from Wiktionary, Creative Commons Attribution/Share-Alike License

  • n. The quality or state of being junior.

from the GNU version of the Collaborative International Dictionary of English

  • n. The state or quality of being junior.

from The Century Dictionary and Cyclopedia

  • n. The state of being junior or a junior: opposed to seniority.
  • n. In law, same as borough-English.


Sorry, no etymologies found.


  • When I stop thinking of this scene as an emblem of "juniority," I shall be dead, or at least fit to die.

    Carson McCullers, Wunderkind

  • A mere sub-lieutenant with "(acting)" after his name, which, as any proper "sub" will tell you, is a sign of extreme juniority.

    Stand By! Naval Sketches and Stories

  • Aubrey had the better of the encounter in height, weight, and more than twenty years juniority, but fortune played for the bookseller.

    The Haunted Bookshop

  • Had a vast knowledge of the aboriginal tribes; was, in spite of his juniority, the greatest authority on the aboriginal Gullals.

    Under the Deodars

  • It is perhaps necessary to add that the superstition illustrated by the following story, namely, that the corpse last buried is obliged, during his juniority of interment, to supply his brother tenants of the churchyard in which he lies, with fresh water to allay the burning thirst of purgatory, is prevalent throughout the south of Ireland.

    The Purcell Papers, Volume I

  • I have said before how reluctant he was to let his youth go from him; and perhaps the touch with my juniority had made him realize how near he was to fifty, and set him thinking of the past which had sorrows in it to age him beyond his years.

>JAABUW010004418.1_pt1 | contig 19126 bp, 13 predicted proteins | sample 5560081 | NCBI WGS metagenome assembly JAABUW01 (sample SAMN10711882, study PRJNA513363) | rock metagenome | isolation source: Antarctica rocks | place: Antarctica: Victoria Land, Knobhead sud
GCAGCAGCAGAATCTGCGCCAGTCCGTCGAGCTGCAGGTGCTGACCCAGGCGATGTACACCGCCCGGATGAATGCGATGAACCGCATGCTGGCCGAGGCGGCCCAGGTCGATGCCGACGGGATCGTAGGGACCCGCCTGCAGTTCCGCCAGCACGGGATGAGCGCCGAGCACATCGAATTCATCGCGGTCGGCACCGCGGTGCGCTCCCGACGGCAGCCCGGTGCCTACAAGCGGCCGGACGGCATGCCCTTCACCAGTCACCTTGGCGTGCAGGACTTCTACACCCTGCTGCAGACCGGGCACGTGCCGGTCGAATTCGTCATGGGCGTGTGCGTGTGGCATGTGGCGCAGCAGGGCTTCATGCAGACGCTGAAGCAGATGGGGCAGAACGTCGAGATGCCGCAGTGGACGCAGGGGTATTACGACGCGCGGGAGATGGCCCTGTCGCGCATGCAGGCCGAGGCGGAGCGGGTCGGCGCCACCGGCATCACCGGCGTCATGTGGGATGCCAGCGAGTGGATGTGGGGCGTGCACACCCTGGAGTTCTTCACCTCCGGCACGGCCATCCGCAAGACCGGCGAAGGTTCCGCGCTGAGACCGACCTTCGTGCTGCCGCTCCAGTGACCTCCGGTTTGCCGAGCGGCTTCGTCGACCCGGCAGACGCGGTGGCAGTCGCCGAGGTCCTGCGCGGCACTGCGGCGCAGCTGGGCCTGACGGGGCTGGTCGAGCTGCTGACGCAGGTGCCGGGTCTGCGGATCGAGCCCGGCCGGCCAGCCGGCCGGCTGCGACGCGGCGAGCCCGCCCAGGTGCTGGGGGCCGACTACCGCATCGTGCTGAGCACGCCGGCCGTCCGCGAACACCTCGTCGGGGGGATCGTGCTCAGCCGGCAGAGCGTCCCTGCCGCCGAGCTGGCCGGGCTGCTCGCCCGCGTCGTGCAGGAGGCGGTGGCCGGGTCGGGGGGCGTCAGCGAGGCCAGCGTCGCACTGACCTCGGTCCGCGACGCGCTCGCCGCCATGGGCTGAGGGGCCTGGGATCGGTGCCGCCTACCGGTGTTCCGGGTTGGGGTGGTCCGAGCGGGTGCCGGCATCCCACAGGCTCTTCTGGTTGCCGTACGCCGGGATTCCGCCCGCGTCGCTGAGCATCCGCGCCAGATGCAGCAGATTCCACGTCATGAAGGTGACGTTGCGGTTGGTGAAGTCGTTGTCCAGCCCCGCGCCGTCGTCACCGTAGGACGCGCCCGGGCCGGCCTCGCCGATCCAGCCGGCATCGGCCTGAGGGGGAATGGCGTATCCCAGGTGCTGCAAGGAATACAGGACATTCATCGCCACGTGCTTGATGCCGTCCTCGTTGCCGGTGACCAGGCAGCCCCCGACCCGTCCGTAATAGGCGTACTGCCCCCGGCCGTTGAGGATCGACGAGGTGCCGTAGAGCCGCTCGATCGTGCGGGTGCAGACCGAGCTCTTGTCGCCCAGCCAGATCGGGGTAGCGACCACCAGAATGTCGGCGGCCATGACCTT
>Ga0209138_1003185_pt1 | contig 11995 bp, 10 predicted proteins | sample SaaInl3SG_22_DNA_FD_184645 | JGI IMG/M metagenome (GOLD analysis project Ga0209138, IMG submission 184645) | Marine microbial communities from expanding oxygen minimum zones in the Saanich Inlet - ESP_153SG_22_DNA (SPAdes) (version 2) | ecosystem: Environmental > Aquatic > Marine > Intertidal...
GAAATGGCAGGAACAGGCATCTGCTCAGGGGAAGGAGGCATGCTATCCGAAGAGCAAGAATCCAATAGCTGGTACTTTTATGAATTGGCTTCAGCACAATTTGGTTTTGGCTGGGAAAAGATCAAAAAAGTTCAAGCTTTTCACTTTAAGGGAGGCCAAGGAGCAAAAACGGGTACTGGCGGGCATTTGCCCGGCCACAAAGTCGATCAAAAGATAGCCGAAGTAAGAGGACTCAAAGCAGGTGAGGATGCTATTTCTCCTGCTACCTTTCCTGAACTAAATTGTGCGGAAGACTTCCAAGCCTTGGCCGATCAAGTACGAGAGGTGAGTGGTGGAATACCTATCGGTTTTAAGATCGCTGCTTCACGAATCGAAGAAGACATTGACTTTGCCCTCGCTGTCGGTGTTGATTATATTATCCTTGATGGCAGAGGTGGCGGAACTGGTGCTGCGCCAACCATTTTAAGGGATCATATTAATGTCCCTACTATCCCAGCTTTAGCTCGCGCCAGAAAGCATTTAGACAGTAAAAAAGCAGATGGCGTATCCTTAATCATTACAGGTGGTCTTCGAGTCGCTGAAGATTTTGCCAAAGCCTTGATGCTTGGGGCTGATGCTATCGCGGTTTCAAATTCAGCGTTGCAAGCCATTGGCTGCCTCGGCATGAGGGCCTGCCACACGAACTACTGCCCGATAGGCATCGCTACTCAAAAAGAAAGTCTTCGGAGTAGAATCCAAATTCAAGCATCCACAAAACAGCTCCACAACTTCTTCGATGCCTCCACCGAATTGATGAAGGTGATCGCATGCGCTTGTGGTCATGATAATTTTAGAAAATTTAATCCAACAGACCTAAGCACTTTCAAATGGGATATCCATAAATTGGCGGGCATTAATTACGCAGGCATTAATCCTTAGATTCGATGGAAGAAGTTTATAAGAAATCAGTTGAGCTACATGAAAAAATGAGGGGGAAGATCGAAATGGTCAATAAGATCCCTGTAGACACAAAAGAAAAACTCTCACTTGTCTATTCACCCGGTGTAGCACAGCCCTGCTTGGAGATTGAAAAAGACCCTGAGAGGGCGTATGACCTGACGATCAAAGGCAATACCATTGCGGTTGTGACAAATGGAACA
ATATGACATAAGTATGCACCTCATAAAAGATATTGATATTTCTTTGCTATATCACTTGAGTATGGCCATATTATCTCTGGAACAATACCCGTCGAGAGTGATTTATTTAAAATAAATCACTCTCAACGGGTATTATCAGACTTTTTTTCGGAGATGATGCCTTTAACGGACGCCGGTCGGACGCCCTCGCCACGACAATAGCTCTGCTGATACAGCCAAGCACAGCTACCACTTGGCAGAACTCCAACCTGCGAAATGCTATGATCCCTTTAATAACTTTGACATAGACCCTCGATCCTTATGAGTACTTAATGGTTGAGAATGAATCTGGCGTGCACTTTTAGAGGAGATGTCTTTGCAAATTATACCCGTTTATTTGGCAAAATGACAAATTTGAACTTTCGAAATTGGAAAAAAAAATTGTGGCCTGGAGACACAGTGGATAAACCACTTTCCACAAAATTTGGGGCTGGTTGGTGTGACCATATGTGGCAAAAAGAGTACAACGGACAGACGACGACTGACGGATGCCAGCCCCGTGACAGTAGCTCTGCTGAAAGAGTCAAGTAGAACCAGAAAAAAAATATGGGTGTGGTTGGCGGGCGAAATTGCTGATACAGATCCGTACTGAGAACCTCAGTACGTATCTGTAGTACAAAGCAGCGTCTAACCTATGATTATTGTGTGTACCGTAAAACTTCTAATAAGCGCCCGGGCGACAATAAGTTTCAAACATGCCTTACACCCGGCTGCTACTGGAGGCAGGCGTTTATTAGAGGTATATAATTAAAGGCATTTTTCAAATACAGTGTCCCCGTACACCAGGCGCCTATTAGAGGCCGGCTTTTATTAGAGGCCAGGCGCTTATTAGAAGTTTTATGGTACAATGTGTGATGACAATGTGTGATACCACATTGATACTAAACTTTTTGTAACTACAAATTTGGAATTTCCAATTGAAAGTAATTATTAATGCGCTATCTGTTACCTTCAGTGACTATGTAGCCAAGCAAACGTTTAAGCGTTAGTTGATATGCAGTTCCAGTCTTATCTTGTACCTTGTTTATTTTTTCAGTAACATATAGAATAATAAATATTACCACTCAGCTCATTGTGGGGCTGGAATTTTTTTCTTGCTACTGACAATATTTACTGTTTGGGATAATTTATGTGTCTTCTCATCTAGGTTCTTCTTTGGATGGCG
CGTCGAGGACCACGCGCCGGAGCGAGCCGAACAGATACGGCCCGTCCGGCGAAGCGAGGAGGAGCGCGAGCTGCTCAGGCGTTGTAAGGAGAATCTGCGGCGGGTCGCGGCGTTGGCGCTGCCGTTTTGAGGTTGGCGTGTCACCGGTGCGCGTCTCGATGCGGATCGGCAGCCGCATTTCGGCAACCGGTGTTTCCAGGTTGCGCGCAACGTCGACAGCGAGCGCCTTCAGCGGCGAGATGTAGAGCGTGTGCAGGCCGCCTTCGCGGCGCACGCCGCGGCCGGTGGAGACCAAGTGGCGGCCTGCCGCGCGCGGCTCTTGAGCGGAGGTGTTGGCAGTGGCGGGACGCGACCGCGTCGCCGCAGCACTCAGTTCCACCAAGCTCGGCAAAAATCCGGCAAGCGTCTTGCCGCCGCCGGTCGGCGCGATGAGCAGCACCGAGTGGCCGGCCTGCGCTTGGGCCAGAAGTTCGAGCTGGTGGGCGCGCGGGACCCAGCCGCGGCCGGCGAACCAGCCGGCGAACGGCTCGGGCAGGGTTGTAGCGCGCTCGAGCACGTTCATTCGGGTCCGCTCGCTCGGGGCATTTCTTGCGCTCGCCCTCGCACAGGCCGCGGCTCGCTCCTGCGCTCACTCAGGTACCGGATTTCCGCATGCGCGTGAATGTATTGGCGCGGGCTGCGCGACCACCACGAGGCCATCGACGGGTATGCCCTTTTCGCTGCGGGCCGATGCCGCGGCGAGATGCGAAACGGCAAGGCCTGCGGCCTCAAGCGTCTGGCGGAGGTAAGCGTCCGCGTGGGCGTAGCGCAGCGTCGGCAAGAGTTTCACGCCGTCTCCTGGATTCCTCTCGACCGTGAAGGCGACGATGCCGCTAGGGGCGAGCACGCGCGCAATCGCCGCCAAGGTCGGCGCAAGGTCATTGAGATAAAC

Studies of Lowell (from Literary Friends and Acquaintance)

  • On the other hand, they never had openly quarrelled; Joseph (by Morris's orders) was prepared to waive the advantage of his juniority; Masterman had enjoyed all through life the reputation of a man neither greedy nor unfair.

    The Wrong Box

  • Yet he is the youngest; but, then, nature is no party to his being such, and probably she is no party (by means of any physical change in the parents) once in a thousand births to a case of absolute and predeterminate juniority.

    The Posthumous Works of Thomas De Quincey, Vol. 2

  • That accident cannot react upon this child to invest him with the privileges of absolute juniority.

    The Posthumous Works of Thomas De Quincey, Vol. 2

  • The danger was this: over and above the want of any principle for regulating the succession, and this want operating in a state of things far less determined than amongst monogamous nations -- one son pleading his priority of birth; another, perhaps, his mother's higher rank, a third pleading his very juniority, inasmuch as this brought him within the description of _porphyrogeniture_, or royal birth, which is often felt as transcendent as _primogeniture_ -- even the people, apart from the several pretenders to the throne, would create separate interests as grounds for insurrection or for intestine feuds.

    The Posthumous Works of Thomas De Quincey, Vol. 1


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